Wi-Fi, a wireless network possibly connected to the Internet, has quickly become an essential element in the daily use of the vast majority of electronic devices with which we interact. Despite this, people often do not give due importance to how secure a Wi-Fi connection point is, including at home: they completely ignore what the security protocol is and how it protects our data exchanged during the connection, and often do not even bother to use a suitably complex password. The new features are designed to overcome the main cyber-security problems related to Wi-Fi and to help users by simplifying the general use of the network.

After 14 years of honourable service, the WPA2 security protocol is finally retiring: the Wi-Fi Alliance, an organisation made up of some of the leading companies in the sector, has unveiled WPA3 to deal with increasingly complex and sophisticated cyber-attacks. The organisation opted for this change, most likely following the recent discovery of a procedure – dubbed KRACK (Key Reinstallation Attack) – capable of completely bypassing WPA2 security measures.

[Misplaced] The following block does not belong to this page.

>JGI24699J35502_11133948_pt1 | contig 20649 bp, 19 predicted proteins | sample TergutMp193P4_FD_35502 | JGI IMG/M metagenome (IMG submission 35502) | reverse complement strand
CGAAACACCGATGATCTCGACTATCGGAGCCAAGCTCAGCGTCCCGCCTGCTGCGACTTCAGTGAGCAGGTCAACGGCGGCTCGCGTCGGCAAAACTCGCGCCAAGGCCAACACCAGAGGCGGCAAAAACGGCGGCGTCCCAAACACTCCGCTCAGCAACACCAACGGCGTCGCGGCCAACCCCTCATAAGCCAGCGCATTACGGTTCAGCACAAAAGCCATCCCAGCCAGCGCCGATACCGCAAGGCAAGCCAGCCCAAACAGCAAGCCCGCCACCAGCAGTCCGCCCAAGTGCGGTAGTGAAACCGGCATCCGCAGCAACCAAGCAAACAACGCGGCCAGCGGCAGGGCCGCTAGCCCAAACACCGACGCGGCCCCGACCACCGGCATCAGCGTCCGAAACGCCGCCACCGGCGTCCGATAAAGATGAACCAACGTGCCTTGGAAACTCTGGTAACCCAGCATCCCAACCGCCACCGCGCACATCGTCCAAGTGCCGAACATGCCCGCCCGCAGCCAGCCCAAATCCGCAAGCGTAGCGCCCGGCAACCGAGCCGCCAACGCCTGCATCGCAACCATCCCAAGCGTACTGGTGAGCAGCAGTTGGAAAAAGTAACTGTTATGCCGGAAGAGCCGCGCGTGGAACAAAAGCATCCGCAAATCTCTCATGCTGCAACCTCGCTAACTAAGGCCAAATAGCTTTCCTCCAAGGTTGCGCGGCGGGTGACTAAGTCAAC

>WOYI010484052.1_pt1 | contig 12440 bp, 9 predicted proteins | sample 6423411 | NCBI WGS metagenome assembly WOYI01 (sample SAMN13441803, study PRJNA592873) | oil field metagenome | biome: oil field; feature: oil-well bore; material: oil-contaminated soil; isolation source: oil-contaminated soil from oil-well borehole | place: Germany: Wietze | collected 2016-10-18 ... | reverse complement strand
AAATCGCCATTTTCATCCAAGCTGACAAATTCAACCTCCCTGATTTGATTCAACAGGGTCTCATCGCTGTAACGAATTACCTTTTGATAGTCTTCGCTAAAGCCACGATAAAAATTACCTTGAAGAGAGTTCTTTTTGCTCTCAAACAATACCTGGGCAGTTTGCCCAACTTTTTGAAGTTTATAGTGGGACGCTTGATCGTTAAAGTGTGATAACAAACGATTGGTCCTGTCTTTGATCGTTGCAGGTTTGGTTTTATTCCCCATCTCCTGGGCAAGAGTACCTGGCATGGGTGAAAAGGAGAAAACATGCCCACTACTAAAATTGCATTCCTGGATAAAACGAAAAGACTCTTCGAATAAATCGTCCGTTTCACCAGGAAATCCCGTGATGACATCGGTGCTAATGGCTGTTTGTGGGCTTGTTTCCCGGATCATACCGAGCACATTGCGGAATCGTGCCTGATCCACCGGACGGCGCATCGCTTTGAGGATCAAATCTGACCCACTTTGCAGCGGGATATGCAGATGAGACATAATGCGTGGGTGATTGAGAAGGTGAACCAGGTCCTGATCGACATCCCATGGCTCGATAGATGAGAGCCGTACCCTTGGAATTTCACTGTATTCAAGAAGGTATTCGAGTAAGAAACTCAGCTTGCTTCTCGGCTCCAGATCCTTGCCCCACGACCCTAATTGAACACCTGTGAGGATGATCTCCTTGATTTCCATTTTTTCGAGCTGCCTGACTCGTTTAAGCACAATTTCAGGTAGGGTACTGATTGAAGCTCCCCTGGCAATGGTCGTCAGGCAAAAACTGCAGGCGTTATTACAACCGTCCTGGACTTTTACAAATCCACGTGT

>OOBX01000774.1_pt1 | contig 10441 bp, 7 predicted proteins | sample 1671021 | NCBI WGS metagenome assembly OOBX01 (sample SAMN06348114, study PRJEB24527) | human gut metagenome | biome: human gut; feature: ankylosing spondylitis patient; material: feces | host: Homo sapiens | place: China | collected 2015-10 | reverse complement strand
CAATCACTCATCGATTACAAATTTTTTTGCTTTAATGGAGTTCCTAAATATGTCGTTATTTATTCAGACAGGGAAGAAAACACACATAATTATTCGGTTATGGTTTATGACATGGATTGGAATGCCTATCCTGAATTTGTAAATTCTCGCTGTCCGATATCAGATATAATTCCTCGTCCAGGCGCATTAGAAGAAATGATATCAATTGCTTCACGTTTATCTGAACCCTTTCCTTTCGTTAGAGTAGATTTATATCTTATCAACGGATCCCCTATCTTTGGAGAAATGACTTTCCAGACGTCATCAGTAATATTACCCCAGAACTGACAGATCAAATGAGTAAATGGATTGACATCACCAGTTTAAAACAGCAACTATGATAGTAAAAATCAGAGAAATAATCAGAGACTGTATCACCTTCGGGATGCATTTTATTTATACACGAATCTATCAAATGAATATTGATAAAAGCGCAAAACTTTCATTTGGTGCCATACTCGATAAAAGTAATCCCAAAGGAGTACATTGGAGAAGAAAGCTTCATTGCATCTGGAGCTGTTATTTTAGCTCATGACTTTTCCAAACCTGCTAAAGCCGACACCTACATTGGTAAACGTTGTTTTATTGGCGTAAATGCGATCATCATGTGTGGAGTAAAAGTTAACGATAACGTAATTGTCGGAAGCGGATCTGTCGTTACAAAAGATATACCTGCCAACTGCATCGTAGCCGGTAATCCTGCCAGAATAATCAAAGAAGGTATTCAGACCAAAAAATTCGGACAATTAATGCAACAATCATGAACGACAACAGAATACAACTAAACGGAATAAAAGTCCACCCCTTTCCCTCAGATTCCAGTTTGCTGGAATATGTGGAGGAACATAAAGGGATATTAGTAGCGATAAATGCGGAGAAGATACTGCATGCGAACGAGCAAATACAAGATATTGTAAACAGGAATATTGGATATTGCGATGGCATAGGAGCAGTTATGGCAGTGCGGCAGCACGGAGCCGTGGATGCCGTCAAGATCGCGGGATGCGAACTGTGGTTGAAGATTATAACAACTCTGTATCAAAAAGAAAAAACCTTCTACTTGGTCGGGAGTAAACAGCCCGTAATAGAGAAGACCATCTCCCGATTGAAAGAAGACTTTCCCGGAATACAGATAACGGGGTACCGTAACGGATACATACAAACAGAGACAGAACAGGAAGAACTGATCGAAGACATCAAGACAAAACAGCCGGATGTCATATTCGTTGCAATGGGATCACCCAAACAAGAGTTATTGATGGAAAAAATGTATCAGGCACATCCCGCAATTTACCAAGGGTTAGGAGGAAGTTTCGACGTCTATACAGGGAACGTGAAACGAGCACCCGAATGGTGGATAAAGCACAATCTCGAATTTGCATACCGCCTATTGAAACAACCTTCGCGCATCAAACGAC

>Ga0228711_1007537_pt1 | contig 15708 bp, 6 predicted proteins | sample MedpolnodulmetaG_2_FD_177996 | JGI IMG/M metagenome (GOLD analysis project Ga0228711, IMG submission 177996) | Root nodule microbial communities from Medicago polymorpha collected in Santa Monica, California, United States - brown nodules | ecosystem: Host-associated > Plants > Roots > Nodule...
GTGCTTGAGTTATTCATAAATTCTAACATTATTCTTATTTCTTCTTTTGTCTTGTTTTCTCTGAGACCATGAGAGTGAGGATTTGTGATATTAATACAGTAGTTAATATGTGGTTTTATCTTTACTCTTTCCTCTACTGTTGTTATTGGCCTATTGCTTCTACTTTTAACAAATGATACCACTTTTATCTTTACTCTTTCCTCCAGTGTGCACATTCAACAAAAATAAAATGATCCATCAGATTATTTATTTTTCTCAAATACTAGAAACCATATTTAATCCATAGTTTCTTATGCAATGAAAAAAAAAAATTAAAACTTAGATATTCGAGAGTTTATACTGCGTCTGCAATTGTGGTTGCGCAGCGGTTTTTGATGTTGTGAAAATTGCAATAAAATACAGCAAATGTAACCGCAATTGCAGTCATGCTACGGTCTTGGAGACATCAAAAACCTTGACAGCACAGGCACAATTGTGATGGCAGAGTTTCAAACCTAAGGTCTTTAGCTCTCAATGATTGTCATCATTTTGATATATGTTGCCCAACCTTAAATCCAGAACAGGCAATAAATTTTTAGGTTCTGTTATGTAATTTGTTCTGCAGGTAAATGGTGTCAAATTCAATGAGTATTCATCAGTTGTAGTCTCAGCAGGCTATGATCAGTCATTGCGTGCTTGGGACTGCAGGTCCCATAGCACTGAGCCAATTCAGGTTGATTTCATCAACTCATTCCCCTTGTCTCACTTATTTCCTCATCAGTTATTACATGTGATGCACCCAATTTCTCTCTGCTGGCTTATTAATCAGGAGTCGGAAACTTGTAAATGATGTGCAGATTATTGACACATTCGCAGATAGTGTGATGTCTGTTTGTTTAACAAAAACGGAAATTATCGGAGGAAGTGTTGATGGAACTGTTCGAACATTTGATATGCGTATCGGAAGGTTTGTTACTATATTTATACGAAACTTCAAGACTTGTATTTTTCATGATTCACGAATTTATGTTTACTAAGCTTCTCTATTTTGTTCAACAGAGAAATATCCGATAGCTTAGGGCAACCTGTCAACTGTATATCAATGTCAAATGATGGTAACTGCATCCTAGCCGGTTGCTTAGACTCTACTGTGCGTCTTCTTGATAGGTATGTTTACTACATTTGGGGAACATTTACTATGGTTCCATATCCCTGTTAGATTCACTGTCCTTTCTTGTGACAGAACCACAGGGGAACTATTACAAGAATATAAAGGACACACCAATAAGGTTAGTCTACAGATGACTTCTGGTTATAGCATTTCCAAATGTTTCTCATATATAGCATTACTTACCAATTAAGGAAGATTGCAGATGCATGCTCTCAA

WPA3 will have various functionalities:

  • WPA3-Personal which, thanks to the SAE (Simultaneous Authentication of Equals) system, will increase the security of home networks even when using a password with lower than standard security levels through a different authentication system. SAE provides protection against bruteforce attacks by locking the device after a certain number of failed attempts (a defence now implemented in most web and software authentication systems).
  • WPA3-Enterprise, designed for businesses, offers additional protection for networks transmitting sensitive data via 192-bit encryption.
  • Wi-Fi CERTIFIED Enhanced Open, encryptsall data transmitted from any device connected to the network; this means that a Wi-Fi connection will be secure even at public hotspots.
  • As mentioned earlier, more and more devices are able to connect to the network. This is why Wi-Fi CERTIFIED Easy Connect was introduced, a system that simplifies connections and the management of devices without a display via a smartphone or PC.

The innovations are many and extremely significant; it is certain that, although there is no obligation for manufacturers to equip new products with WPA3, we will fortunately see many latest-generation devices compatible with the new protocol. However, the measures described are not yet active, and it will take some time before the WPA2 protocol is definitively retired.

Marco Serico